Abstract

http://ssrn.com/abstract=1926199
 


 



Preemption and Choice-of-Law Coordination


Erin A. O'Hara O'Connor


Vanderbilt University - Law School; Gruter Institute for Law and Behavioral Research

Larry E. Ribstein (Deceased)


University of Illinois College of Law; PERC - Property and Environment Research Center

March 28, 2012

Michigan Law Review, Forthcoming
Illinois Program in Law, Behavior and Social Science Paper No. LBSS11-33
Vanderbilt Law and Economics Research Paper No. 12-11
Vanderbilt Public Law Research Paper No. 12-12

Abstract:     
The scope of federal preemption of state law has been plagued by uncertainty and confusion. Part of the problem is that the courts purport to interpret Congressional intent when often Congress never considered the particular preemption question at issue. This article suggests that courts deciding preemption cases should take seriously a commonly articulated rationale for the federalization of law: the need to coordinate applicable legal standards in order to facilitate a national market or to otherwise provide clear guidance to parties regarding the laws that apply to their conduct. In situations where a federal law can serve a coordinating function but Congressional intent regarding preemption is unclear, we propose that courts consider whether the states have effectively allocated sovereign authority among themselves through choice-of-law rules. Where states have achieved such "horizontal coordination," Congress often has little need to usurp the states' role as laboratories for experimenting with potentially diverse substantive laws. Our approach would help to promote a “healthy federalism” in that it encourages courts to preserve the benefits of local and state sovereignty while simultaneously enabling federal statutes to coordinate US law where necessary. We apply our proposed approach to several areas where the courts have struggled with their poorly constructed preemption analyses to show how our approach might improve preemption decisions. Although our approach provides a conceptually obvious, and therefore elegant, solution to many preemption problems, to date it has been entirely unexplored.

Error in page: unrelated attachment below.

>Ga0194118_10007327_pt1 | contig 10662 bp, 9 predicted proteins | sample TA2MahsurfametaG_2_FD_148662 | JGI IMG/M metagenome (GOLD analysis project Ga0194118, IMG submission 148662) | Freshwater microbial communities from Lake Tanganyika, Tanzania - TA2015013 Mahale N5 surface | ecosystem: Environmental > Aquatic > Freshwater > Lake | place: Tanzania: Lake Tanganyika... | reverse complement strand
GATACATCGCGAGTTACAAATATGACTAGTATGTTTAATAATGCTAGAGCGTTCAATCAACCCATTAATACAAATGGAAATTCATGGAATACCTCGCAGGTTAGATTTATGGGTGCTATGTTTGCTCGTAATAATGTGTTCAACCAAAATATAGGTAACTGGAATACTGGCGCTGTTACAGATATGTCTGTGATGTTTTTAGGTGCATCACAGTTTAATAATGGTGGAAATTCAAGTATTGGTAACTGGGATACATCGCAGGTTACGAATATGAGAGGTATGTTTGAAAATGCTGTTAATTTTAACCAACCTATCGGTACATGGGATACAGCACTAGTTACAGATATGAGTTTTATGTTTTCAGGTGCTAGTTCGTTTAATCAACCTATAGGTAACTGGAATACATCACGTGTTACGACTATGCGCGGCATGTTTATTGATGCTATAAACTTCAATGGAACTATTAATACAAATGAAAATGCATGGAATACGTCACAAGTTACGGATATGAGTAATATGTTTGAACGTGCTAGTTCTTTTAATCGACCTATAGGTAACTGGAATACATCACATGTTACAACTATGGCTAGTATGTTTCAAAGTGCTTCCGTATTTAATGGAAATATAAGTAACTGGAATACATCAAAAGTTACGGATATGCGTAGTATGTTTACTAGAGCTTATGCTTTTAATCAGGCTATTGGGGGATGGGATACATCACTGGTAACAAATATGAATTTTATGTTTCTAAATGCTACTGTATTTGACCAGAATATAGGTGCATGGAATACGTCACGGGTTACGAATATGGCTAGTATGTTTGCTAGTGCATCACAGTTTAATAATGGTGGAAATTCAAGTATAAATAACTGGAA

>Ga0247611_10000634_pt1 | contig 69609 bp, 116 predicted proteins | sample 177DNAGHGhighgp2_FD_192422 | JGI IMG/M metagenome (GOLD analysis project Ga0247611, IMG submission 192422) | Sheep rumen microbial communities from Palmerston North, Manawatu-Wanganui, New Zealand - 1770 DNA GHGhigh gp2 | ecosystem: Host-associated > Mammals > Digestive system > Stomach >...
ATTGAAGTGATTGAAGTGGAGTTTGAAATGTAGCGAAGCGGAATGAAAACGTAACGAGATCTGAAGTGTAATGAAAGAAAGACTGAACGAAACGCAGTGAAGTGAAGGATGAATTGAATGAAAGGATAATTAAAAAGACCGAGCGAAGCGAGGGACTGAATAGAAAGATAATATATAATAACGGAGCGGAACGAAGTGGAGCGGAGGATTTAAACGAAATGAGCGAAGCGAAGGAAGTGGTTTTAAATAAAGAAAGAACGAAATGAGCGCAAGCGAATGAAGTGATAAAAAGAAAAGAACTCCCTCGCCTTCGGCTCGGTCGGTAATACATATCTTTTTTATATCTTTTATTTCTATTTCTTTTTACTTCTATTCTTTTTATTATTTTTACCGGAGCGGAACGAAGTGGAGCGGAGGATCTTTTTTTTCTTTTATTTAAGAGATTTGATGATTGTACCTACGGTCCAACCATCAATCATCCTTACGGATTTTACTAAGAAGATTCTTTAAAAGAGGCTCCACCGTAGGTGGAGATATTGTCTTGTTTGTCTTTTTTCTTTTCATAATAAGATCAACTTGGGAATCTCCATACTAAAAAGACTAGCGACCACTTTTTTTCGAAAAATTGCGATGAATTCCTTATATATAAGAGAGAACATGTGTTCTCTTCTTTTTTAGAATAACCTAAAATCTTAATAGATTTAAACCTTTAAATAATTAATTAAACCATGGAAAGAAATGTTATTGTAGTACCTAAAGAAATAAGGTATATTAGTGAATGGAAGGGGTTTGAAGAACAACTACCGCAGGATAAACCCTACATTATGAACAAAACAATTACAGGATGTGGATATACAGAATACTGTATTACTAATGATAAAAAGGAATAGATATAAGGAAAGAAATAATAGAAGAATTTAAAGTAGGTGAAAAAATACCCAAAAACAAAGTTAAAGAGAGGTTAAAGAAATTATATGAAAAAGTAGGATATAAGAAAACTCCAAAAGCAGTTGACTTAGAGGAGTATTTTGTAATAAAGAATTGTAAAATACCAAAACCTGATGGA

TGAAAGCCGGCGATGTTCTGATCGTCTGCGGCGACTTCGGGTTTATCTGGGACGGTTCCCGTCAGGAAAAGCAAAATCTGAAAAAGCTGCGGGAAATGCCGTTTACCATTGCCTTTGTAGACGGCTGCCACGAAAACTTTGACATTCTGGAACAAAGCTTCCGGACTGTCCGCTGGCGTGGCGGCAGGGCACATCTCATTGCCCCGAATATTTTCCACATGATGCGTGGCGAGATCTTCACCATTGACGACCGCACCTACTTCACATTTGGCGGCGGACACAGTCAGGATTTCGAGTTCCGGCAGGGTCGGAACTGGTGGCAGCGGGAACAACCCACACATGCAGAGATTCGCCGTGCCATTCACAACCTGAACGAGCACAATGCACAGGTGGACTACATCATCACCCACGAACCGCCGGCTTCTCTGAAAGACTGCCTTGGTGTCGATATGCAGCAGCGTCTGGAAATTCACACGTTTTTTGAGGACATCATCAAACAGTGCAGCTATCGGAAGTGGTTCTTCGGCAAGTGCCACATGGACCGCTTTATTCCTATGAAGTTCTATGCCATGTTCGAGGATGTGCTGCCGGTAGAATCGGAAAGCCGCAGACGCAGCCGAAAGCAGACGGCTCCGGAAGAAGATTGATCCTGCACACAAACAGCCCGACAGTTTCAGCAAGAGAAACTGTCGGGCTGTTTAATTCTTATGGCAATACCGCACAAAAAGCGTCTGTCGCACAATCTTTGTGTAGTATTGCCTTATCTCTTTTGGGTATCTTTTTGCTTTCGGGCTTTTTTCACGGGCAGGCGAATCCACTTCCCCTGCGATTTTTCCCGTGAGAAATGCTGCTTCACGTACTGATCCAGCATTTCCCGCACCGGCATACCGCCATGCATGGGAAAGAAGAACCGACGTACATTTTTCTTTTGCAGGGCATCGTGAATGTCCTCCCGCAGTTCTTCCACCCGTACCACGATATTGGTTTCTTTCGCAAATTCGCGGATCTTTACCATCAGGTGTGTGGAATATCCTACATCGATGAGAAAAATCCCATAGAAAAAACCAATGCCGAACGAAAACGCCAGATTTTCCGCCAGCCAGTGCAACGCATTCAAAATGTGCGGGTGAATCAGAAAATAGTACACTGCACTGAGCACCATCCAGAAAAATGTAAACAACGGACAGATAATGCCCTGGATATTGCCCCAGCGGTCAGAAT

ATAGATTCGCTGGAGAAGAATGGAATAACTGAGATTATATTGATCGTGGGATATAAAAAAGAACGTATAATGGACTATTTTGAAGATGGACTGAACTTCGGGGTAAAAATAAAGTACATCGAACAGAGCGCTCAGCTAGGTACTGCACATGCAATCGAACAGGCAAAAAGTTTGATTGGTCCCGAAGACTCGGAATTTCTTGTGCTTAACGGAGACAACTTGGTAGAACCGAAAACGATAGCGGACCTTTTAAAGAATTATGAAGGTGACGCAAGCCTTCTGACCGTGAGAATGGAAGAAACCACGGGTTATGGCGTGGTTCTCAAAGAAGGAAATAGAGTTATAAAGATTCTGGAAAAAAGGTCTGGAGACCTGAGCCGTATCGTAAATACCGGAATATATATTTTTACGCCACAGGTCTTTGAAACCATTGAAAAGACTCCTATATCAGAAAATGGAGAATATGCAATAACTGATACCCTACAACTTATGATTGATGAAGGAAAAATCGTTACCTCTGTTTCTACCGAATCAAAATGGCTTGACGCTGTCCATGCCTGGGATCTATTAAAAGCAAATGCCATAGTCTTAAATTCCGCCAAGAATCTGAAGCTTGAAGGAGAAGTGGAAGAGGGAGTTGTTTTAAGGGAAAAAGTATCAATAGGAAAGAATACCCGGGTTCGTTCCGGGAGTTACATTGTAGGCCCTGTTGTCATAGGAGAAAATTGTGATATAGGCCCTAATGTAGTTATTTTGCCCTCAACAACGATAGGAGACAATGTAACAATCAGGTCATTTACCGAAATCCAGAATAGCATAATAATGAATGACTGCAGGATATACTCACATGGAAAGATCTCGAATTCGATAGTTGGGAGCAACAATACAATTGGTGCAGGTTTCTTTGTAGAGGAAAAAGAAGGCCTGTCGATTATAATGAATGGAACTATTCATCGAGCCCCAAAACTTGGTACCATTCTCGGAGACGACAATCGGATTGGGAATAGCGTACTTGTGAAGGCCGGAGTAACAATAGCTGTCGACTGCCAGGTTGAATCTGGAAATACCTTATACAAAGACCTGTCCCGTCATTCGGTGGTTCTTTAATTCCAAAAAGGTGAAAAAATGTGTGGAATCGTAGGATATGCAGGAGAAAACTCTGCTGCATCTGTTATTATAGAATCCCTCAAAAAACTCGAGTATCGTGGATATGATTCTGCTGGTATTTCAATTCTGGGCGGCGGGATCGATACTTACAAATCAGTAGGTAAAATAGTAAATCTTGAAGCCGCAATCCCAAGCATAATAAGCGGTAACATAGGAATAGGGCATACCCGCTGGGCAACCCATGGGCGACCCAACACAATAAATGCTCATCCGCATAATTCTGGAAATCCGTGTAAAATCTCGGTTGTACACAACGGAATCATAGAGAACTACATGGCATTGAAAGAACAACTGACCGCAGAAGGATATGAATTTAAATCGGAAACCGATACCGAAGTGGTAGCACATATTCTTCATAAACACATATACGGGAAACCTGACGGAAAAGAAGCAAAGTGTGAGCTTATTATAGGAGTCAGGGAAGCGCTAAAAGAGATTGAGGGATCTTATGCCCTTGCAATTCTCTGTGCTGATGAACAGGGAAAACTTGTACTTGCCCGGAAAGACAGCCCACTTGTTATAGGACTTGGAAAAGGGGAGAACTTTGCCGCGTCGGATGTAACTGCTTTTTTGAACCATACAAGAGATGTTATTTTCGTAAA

Available at SSRN: http://ssrn.com/abstract=1926199 or http://dx.doi.org/10.2139/ssrn.1926199

Number of Pages in PDF File: 73

Keywords: preemption, choice of law, federalism, coordination

JEL Classification: K20, K22, K23, K32, K40

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Date posted: September 12, 2011 ; Last revised: April 3, 2012

Suggested Citation

O'Hara O'Connor, Erin A. and Ribstein (Deceased), Larry E., Preemption and Choice-of-Law Coordination (March 28, 2012). Michigan Law Review, Forthcoming; Illinois Program in Law, Behavior and Social Science Paper No. LBSS11-33; Vanderbilt Law and Economics Research Paper No. 12-11; Vanderbilt Public Law Research Paper No. 12-12. Available at SSRN: http://ssrn.com/abstract=1926199 or http://dx.doi.org/10.2139/ssrn.1926199

Contact Information

Erin A. O'Hara O'Connor
Vanderbilt University - Law School ( email )
131 21st Avenue South
Nashville, TN 37203-1181
United States
615-322-3025 (Phone)
615-322-6631 (Fax)
Gruter Institute for Law and Behavioral Research
158 Goya Road
Portola Valley, CA 94028
United States
Larry Edward Ribstein (Deceased) (Contact Author)
University of Illinois College of Law ( email )
504 E. Pennsylvania Avenue
Champaign, IL 61820
United States
217-244-9881 (Phone)
217-244-1478 (Fax)
PERC - Property and Environment Research Center
2048 Analysis Drive
Suite A
Bozeman, MT 59718
United States

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